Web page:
Friday, July 20, 2018

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"Half Magic"


Heather Graham plays an aspiring screenwriter in "Half Magic," her debut film as a director (Momentum Pictures, 2018). She and her friends Angela Kinsey and Stephanie Beatriz share their tales of woe about work, sex and other issues in Hollywood. Over the end credits we see that Graham has got a film into the Cinerama Dome, 6360 Sunset Blvd.



The ladies in front of the east boxoffice windows.



A pan up to see the title of Ms. Graham's film. 

See the Cinerama Dome page on the Los Angeles Theatres site for many photos and a history of the theatre. It opened in 1963 and is now part of the 14 screen ArcLight Cinemas complex.

On IMDb: "Half Magic"

"He Walked by Night"


We're on top of the Hill St. Tunnel looking south near the beginning of "He Walked by Night" (Eagle-Lion Films, 1948). That's the stagehouse of the Mason Theatre and one of its smoke vents over on the left through the trees. The theatre's entrance is actually at 127 S. Broadway -- it had a very long lobby.

See the page about the Mason Theatre on the Los Angeles Theatres site for a history of this 1903 vintage theatre. It was demolished in 1956 for a state office building that has now also been demolished.

The film, directed by Alfred Werker and an uncredited Anthony Mann, stars Richard Basehart as a quirky killer the LAPD is trying to catch. The ending features a terrific chase through L.A.'s storm drains. On the hunt are Scott Brady, Roy Roberts and Jack Webb.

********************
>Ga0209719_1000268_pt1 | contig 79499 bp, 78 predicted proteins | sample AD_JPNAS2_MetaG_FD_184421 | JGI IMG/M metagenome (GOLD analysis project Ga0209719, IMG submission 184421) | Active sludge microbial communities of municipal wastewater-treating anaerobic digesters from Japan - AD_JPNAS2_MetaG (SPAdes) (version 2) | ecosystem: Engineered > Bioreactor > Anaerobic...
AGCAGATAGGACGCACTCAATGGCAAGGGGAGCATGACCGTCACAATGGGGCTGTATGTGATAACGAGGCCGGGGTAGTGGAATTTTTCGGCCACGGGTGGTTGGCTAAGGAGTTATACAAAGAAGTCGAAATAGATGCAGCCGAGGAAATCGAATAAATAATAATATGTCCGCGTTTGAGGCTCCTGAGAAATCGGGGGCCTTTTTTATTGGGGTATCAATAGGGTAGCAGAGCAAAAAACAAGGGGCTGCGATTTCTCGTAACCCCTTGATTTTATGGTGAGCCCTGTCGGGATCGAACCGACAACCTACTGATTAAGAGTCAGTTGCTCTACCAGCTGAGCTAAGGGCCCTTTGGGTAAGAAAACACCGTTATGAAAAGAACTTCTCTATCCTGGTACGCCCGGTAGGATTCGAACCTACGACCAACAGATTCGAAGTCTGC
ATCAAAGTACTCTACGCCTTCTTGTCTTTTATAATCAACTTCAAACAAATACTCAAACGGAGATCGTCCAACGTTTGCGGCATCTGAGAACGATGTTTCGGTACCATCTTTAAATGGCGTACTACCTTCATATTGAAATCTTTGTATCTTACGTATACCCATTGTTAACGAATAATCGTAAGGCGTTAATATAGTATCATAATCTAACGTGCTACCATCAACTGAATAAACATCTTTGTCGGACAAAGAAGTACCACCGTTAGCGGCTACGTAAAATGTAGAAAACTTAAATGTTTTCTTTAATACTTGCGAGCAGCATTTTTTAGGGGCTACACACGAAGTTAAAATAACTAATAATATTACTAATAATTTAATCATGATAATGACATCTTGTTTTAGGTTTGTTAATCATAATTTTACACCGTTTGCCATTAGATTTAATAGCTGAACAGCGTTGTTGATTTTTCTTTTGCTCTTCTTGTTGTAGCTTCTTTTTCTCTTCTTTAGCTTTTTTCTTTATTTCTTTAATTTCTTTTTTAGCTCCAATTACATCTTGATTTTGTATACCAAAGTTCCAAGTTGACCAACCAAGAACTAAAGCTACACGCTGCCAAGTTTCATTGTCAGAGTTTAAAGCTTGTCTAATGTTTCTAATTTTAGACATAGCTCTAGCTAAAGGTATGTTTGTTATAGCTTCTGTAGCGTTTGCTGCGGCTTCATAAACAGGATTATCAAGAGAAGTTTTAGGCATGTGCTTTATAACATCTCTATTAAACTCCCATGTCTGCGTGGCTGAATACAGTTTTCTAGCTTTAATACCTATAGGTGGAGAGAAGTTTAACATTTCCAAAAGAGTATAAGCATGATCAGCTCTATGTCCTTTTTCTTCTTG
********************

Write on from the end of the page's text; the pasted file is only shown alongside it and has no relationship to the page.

The Olympic Theatre, on 8th between Hill and Broadway, once had a very colorful marquee that flashed wildly. We see it in several movies but it's always a quick drive-by. And here in our squad car view it's a fuzzy one as well, mostly the fault of the substandard DVD. On film it looks great. At the extreme left edge of the frame is the vertical for the RKO Hillstreet at 8th & Hill.

See the pages on the Los Angeles Theatres site about the poor Olympic Theatre. It opened in 1927 but is now used as retail space.

On IMDb: "He Walked by Night"

Tuesday, June 19, 2018

"Once Upon a Time in Hollywood"

Quentin Tarantino's "Once Upon a Time in Hollywood" (Sony, 2019) stars Leo DiCaprio and his friend Brad Pitt as an actor and stuntman trying to break into the business in 1969. The Manson murder case also figures into the plot as the guys live next door to Sharon Tate, played by Margot Robbie. Locations used include the Vogue Theatre / Musso & Frank, the Pussycat / Ritz Theatre and the Cinerama Dome.

Filming at the Cinerama Dome: The Cinerama Dome was used as a location with the theatre dressed as if it were running "Krakatoa, East of Java," a May 1969 release.

Jack Sharf's June 13, 2018 Indiewire story noted the filming there: "According to a Cinerama employee who witnessed the shoot but requested anonymity, it was not a full-fledged production but more of a second-unit effort: 'They just wanted to get the sun going down and the lights coming on.'" Thanks to Jonathan Raines for spotting the article.


The Cinerama Dome dressed for the filming. Thanks to Alison Martino for her June 13, 2018 photo on Twitter.



A crew member and some extras at the Dome. Thanks to Preposterous180 for the photo on Instagram.